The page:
A bit messy, but worth it in the long run. You can just stick them all on a foil lined cookie sheet and put in a hot 450 degree oven, turning them as they blacken, or do the same but under the broiler. OR you can do what I did, which is turn the stove top grating over on the burners so they can cradle the peppers, turn on the burners and, using tongs, carefully turn the peppers till their skin is blackened.
Then toss them into a deep bowl (this can be a paper bag, but trust me, ten peppers is too much for any known paper bag), cover with a plate, and let them steam their skins loose.
When they’re cool enough to handle, push the skin off. (Don’t worry if you leave some black bits behind; they’re actually kind of aesthetic, and they add taste.) Do what Mexican cooks picturesquely call ‘castrating the chile’, which is just the way it sounds: pull the top off and deseed. As you do all this, try to collect the juice in a clean bowl, the one where you plan to store your peppers.
By the time you’ve finished with all your peppers, if you had ten like mine, you’ll probably have a lot of juice. But if you’re going to keep them (and if you’ve just made ten roasted peppers and there are only two of you in the household, this is probably what you are going to do), you want to add some olive oil, probably about a quarter cup. Sliced garlic cloves are nice. Red pepper pods too. Cover and refrigerate.
Now: you have your roasted peppers. What do you do with them?
Ah, roasted red peppers. The luxury of roasted red peppers. Let me count the ways:
–a roasted pepper sandwich is particularly nice lined with some thin sliced white onion atop a garlic mayonnaise, with a few leaves of arugula thrown in
–a roasted pepper pizza is tasty, particularly when the crust has been spread with pesto sauce and the peppers are topped with some grated jack cheese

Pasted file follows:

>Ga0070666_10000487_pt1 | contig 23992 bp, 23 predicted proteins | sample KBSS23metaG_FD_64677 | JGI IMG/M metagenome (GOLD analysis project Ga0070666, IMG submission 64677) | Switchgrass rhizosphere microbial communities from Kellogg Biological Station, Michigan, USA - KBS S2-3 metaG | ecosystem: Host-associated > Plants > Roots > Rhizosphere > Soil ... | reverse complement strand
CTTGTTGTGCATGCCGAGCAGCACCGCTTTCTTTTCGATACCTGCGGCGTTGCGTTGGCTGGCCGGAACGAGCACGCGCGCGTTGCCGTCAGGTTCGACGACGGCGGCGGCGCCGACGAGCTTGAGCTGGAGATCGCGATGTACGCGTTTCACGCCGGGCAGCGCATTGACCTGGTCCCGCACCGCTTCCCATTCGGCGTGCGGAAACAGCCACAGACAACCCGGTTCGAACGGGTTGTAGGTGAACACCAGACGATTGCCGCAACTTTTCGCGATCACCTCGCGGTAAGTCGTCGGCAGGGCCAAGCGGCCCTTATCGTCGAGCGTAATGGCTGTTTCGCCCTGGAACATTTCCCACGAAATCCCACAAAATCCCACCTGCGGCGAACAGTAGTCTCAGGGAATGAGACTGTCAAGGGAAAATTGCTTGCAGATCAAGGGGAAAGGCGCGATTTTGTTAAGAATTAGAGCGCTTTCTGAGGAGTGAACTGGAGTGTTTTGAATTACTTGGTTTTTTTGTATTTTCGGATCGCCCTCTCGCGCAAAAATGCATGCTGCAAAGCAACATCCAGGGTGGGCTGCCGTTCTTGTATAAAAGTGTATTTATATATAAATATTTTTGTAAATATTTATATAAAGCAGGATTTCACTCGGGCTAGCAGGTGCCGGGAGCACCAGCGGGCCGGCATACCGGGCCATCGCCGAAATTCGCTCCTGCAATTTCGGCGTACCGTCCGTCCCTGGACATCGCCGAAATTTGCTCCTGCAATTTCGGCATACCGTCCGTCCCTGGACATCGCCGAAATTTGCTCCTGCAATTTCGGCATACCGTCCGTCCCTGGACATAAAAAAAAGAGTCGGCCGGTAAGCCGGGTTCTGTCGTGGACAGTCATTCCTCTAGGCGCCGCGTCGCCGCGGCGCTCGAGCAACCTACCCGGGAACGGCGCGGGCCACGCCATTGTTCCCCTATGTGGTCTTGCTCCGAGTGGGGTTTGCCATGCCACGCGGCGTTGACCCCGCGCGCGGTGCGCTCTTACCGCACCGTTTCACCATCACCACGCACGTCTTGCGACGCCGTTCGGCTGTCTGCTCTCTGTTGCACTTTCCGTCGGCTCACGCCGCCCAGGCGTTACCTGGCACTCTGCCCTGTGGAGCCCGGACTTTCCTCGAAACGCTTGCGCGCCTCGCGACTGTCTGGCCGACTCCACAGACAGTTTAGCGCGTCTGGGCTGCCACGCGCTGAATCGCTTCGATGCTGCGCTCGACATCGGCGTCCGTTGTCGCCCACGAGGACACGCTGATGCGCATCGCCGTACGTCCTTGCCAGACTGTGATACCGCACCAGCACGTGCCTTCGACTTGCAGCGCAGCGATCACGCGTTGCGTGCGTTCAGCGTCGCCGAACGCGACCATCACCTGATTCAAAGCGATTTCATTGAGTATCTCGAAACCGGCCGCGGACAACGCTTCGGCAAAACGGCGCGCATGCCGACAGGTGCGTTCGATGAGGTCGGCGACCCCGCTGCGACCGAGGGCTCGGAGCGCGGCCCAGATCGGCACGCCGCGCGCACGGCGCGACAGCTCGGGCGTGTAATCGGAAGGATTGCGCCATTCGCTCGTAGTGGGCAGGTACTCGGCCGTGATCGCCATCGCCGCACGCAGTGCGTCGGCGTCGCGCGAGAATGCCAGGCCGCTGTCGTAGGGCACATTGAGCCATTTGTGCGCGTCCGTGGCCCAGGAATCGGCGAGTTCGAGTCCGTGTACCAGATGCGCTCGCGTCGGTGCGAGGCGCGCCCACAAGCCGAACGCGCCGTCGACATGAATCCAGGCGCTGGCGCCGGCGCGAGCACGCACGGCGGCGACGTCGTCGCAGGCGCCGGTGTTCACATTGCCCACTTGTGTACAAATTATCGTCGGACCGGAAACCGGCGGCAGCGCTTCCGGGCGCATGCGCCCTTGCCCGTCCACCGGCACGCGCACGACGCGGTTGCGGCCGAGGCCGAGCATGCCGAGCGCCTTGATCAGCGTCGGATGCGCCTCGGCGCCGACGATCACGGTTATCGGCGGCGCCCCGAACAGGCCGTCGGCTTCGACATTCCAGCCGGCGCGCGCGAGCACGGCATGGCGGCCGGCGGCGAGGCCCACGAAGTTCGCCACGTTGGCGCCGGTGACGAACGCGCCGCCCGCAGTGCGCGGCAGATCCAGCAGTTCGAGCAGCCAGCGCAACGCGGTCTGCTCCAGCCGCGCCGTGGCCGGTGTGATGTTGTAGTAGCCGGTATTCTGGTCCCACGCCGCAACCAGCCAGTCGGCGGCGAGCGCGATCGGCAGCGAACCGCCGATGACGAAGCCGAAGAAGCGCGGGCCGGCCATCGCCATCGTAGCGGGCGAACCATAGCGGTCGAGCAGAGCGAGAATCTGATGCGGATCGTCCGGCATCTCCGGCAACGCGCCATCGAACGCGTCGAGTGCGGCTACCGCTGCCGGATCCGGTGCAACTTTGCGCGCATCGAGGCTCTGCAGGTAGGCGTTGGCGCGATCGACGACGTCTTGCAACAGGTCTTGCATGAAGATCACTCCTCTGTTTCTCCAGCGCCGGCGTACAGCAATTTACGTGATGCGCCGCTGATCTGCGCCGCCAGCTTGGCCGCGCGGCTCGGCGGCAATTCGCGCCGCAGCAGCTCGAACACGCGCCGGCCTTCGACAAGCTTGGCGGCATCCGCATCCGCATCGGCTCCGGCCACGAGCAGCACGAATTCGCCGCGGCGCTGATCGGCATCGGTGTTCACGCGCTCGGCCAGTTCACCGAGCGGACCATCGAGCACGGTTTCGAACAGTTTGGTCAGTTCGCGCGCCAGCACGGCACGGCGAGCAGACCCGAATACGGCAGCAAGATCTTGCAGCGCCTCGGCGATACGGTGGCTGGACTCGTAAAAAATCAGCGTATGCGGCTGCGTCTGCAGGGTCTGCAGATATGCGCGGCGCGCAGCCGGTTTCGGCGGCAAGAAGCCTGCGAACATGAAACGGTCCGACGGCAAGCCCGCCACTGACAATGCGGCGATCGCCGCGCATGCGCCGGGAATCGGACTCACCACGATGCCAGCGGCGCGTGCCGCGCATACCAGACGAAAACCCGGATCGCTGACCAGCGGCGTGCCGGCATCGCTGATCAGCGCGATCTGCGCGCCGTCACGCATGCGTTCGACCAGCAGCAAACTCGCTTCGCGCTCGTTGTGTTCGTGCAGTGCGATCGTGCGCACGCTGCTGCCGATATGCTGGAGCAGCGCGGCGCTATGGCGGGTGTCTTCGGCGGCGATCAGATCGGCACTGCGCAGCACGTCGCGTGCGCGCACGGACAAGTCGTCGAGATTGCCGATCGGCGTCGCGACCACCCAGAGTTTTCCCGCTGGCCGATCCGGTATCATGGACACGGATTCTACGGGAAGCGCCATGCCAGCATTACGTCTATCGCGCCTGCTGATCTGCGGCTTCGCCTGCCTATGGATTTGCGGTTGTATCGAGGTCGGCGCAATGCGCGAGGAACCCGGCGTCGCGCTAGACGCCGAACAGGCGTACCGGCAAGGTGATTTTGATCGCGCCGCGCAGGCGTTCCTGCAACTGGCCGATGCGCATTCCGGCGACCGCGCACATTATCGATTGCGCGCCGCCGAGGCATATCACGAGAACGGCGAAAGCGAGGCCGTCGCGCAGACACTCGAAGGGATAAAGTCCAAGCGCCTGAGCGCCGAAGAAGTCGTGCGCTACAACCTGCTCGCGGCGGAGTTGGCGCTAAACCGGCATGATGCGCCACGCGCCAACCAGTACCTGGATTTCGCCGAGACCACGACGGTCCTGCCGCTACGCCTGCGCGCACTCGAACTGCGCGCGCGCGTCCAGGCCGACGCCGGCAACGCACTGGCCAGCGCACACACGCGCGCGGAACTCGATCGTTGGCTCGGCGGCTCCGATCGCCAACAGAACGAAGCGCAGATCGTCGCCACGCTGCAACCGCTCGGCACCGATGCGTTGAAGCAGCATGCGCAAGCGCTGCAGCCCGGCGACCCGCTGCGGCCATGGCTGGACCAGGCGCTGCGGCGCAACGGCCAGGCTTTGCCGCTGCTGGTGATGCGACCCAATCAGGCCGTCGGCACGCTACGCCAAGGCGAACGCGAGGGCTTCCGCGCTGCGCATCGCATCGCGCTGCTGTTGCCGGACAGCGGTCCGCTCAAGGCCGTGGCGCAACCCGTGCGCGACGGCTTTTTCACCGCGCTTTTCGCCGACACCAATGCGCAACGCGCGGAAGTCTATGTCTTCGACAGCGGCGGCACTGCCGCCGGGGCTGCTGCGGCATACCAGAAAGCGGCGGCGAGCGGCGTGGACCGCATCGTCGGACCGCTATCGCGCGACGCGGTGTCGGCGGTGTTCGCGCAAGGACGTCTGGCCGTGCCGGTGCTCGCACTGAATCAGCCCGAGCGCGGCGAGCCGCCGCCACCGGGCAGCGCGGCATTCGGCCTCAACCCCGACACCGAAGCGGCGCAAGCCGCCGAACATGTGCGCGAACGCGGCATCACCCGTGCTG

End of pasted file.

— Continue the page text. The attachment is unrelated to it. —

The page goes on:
–a ratatouille made with onions and tomatoes and zucchini is delicious with squares of roasted red pepper thrown in.
–a salad of roasted pepper strips mixed with capers, whole anchovies, and chopped Kalamata olives, tossed with a squeeze of lemon juice, is really superior
But best of all is probably Roasted Red Pepper Puree, which goes on such a variety of things I can hardly stop thinking about it: on top of humuus. On top of crackers. On top of slabs of feta. Mixed in a soup.
Here’s the nice way we had it, though. I had some pesto leftover from an exuberant basil harvest. And I was tired coming home from a day of errand running. So I cooked up some linguine, tossed it with the pesto, topped it with chilled red pepper puree, topped that generously with grated Parmesan, and served it forth.
To hear the husband, it was as if I’d spent all day in the kitchen just to make him something resembling food of the gods for his supper.
I effusively thanked him for the effusive thanks. Then reminded him from whence the red peppers had sprung. Which made him quietly pleased, which, along with being well fed, is not a bad state to have a husband in, any day of the week.